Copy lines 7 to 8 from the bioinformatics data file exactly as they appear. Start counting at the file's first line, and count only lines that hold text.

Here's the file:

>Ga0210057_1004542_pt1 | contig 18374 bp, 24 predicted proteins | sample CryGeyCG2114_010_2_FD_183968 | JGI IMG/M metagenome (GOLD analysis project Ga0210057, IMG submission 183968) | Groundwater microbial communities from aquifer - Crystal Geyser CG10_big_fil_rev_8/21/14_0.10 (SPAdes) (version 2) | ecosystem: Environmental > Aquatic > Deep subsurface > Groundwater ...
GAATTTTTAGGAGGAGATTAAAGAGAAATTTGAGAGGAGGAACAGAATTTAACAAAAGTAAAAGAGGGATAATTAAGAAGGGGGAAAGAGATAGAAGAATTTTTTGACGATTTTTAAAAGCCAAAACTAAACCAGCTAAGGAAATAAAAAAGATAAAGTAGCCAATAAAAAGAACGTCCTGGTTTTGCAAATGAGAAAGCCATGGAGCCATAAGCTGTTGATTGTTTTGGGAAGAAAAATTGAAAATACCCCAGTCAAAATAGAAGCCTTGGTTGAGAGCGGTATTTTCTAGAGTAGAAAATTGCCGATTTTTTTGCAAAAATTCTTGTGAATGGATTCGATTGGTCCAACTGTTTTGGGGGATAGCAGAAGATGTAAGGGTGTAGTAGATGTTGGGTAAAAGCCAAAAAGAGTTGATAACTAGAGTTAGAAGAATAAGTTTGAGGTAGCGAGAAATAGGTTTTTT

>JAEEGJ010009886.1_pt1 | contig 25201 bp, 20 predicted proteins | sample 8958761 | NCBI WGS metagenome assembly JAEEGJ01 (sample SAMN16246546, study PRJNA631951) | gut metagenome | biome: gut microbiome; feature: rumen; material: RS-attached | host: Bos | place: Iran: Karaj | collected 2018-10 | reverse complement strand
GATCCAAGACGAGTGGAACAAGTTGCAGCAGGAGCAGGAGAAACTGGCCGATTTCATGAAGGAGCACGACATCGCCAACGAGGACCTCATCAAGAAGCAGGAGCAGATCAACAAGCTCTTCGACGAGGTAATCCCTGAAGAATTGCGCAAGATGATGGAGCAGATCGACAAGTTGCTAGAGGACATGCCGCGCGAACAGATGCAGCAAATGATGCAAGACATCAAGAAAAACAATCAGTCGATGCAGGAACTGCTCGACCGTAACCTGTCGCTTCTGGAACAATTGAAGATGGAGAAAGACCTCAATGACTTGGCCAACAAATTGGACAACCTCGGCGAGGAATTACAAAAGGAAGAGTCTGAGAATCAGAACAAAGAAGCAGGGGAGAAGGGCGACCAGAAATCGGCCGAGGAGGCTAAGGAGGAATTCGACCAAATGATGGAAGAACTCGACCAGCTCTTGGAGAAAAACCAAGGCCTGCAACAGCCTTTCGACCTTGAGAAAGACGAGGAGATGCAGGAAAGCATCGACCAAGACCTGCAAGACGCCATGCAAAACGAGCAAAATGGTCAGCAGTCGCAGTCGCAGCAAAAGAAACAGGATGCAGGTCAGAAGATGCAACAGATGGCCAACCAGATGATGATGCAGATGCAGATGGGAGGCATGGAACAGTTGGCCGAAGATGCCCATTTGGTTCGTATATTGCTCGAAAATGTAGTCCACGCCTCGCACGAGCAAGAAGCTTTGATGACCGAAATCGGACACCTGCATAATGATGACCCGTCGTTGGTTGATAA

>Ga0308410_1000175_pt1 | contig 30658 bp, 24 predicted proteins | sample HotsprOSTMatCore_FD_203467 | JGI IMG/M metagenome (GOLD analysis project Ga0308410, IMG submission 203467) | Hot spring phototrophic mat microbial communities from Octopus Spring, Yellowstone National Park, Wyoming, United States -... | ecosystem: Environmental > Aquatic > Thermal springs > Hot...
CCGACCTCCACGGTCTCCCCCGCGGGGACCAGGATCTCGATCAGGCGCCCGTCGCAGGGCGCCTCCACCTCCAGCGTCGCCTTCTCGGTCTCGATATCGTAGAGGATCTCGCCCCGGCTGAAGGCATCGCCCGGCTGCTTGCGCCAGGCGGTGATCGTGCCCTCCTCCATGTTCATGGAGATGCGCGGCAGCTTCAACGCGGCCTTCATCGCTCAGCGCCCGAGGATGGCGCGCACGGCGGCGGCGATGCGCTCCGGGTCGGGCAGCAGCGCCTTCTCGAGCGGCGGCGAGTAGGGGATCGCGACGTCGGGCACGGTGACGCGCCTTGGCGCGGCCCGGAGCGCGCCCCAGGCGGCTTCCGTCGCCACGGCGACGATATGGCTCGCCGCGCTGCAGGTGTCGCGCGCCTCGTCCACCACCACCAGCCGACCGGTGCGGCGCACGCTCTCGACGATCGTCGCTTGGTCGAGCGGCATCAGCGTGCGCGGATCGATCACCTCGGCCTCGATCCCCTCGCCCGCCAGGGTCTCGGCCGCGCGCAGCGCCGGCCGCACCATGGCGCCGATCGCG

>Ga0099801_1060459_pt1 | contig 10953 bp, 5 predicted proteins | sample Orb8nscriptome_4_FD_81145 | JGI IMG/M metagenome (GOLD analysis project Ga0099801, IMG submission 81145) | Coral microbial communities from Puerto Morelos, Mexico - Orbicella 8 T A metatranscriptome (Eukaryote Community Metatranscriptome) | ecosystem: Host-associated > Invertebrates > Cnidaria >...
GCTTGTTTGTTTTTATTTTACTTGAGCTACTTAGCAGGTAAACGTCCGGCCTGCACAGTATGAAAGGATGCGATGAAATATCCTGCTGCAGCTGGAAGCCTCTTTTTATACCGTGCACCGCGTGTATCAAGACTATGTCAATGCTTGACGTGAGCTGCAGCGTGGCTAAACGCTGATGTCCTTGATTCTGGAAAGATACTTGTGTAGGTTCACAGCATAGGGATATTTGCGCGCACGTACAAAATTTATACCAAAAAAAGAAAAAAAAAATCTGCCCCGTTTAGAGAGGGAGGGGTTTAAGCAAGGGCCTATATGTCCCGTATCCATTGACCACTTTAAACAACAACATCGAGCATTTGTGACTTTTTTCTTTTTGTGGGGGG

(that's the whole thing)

>Ga0099801_1060459_pt1 | contig 10953 bp, 5 predicted proteins | sample Orb8nscriptome_4_FD_81145 | JGI IMG/M metagenome (GOLD analysis project Ga0099801, IMG submission 81145) | Coral microbial communities from Puerto Morelos, Mexico - Orbicella 8 T A metatranscriptome (Eukaryote Community Metatranscriptome) | ecosystem: Host-associated > Invertebrates > Cnidaria >...
GCTTGTTTGTTTTTATTTTACTTGAGCTACTTAGCAGGTAAACGTCCGGCCTGCACAGTATGAAAGGATGCGATGAAATATCCTGCTGCAGCTGGAAGCCTCTTTTTATACCGTGCACCGCGTGTATCAAGACTATGTCAATGCTTGACGTGAGCTGCAGCGTGGCTAAACGCTGATGTCCTTGATTCTGGAAAGATACTTGTGTAGGTTCACAGCATAGGGATATTTGCGCGCACGTACAAAATTTATACCAAAAAAAGAAAAAAAAAATCTGCCCCGTTTAGAGAGGGAGGGGTTTAAGCAAGGGCCTATATGTCCCGTATCCATTGACCACTTTAAACAACAACATCGAGCATTTGTGACTTTTTTCTTTTTGTGGGGGG